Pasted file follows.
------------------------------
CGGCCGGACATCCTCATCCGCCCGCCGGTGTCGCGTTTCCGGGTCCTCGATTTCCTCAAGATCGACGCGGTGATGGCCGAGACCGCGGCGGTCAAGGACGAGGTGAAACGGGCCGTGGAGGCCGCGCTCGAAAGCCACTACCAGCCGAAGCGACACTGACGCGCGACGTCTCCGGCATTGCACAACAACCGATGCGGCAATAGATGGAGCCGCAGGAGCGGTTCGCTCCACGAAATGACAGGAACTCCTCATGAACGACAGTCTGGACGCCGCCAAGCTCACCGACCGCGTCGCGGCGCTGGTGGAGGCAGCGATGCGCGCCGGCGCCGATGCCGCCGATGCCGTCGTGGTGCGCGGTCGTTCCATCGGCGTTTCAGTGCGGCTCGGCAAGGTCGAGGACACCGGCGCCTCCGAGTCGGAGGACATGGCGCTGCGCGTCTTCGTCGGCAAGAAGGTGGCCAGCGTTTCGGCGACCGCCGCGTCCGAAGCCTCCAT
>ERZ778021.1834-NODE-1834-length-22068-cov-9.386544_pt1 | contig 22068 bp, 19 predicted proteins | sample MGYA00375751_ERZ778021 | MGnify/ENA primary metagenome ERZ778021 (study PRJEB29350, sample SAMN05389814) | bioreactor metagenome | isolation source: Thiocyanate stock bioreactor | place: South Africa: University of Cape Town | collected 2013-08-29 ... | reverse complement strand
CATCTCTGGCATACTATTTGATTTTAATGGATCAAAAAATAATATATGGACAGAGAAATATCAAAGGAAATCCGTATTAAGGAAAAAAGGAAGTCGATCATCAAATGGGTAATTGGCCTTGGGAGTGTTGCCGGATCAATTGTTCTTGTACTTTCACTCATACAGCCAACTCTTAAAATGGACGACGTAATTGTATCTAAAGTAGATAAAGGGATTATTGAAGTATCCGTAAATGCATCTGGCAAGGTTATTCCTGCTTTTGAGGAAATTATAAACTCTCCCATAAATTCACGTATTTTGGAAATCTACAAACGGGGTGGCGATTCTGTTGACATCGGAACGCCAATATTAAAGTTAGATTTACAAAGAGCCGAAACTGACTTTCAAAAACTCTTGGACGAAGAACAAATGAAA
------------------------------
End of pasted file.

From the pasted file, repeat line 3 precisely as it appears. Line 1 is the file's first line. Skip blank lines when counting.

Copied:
CATCTCTGGCATACTATTTGATTTTAATGGATCAAAAAATAATATATGGACAGAGAAATATCAAAGGAAATCCGTATTAAGGAAAAAAGGAAGTCGATCATCAAATGGGTAATTGGCCTTGGGAGTGTTGCCGGATCAATTGTTCTTGTACTTTCACTCATACAGCCAACTCTTAAAATGGACGACGTAATTGTATCTAAAGTAGATAAAGGGATTATTGAAGTATCCGTAAATGCATCTGGCAAGGTTATTCCTGCTTTTGAGGAAATTATAAACTCTCCCATAAATTCACGTATTTTGGAAATCTACAAACGGGGTGGCGATTCTGTTGACATCGGAACGCCAATATTAAAGTTAGATTTACAAAGAGCCGAAACTGACTTTCAAAAACTCTTGGACGAAGAACAAATGAAA